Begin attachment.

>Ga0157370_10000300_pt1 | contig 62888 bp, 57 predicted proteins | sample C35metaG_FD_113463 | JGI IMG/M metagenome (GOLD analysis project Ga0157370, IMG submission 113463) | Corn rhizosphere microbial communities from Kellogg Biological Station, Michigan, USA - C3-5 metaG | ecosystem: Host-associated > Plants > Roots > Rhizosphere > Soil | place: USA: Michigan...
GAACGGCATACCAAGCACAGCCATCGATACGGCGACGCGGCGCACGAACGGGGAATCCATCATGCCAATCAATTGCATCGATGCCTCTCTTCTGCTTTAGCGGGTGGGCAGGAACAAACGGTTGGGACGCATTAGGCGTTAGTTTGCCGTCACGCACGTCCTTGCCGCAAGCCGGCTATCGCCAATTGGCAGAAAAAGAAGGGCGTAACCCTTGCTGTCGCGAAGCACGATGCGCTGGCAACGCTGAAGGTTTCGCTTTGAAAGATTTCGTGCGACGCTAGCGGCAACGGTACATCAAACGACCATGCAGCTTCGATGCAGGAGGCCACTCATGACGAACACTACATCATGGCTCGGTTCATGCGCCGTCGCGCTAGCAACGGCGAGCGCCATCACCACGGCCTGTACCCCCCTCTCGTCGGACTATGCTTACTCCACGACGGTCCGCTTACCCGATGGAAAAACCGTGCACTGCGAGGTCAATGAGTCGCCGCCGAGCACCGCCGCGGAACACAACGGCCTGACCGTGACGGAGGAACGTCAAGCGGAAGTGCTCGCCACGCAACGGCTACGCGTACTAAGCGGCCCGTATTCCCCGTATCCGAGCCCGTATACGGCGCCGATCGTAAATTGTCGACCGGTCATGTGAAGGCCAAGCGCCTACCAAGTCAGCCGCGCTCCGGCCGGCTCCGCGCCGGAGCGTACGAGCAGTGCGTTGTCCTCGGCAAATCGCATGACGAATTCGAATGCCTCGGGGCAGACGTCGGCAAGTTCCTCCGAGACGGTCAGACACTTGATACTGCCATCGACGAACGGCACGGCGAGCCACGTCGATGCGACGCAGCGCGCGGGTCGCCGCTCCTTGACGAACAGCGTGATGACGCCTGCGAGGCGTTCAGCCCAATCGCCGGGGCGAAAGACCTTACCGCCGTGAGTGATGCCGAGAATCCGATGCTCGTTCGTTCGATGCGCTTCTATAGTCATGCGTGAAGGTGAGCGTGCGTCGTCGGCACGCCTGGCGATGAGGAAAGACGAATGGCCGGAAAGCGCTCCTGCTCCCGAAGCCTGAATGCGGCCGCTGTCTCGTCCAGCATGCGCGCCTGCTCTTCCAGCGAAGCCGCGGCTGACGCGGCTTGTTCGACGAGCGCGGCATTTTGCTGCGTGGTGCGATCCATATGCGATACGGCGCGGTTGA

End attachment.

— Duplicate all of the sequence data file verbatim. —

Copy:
>Ga0157370_10000300_pt1 | contig 62888 bp, 57 predicted proteins | sample C35metaG_FD_113463 | JGI IMG/M metagenome (GOLD analysis project Ga0157370, IMG submission 113463) | Corn rhizosphere microbial communities from Kellogg Biological Station, Michigan, USA - C3-5 metaG | ecosystem: Host-associated > Plants > Roots > Rhizosphere > Soil | place: USA: Michigan...
GAACGGCATACCAAGCACAGCCATCGATACGGCGACGCGGCGCACGAACGGGGAATCCATCATGCCAATCAATTGCATCGATGCCTCTCTTCTGCTTTAGCGGGTGGGCAGGAACAAACGGTTGGGACGCATTAGGCGTTAGTTTGCCGTCACGCACGTCCTTGCCGCAAGCCGGCTATCGCCAATTGGCAGAAAAAGAAGGGCGTAACCCTTGCTGTCGCGAAGCACGATGCGCTGGCAACGCTGAAGGTTTCGCTTTGAAAGATTTCGTGCGACGCTAGCGGCAACGGTACATCAAACGACCATGCAGCTTCGATGCAGGAGGCCACTCATGACGAACACTACATCATGGCTCGGTTCATGCGCCGTCGCGCTAGCAACGGCGAGCGCCATCACCACGGCCTGTACCCCCCTCTCGTCGGACTATGCTTACTCCACGACGGTCCGCTTACCCGATGGAAAAACCGTGCACTGCGAGGTCAATGAGTCGCCGCCGAGCACCGCCGCGGAACACAACGGCCTGACCGTGACGGAGGAACGTCAAGCGGAAGTGCTCGCCACGCAACGGCTACGCGTACTAAGCGGCCCGTATTCCCCGTATCCGAGCCCGTATACGGCGCCGATCGTAAATTGTCGACCGGTCATGTGAAGGCCAAGCGCCTACCAAGTCAGCCGCGCTCCGGCCGGCTCCGCGCCGGAGCGTACGAGCAGTGCGTTGTCCTCGGCAAATCGCATGACGAATTCGAATGCCTCGGGGCAGACGTCGGCAAGTTCCTCCGAGACGGTCAGACACTTGATACTGCCATCGACGAACGGCACGGCGAGCCACGTCGATGCGACGCAGCGCGCGGGTCGCCGCTCCTTGACGAACAGCGTGATGACGCCTGCGAGGCGTTCAGCCCAATCGCCGGGGCGAAAGACCTTACCGCCGTGAGTGATGCCGAGAATCCGATGCTCGTTCGTTCGATGCGCTTCTATAGTCATGCGTGAAGGTGAGCGTGCGTCGTCGGCACGCCTGGCGATGAGGAAAGACGAATGGCCGGAAAGCGCTCCTGCTCCCGAAGCCTGAATGCGGCCGCTGTCTCGTCCAGCATGCGCGCCTGCTCTTCCAGCGAAGCCGCGGCTGACGCGGCTTGTTCGACGAGCGCGGCATTTTGCTGCGTGGTGCGATCCATATGCGATACGGCGCGGTTGA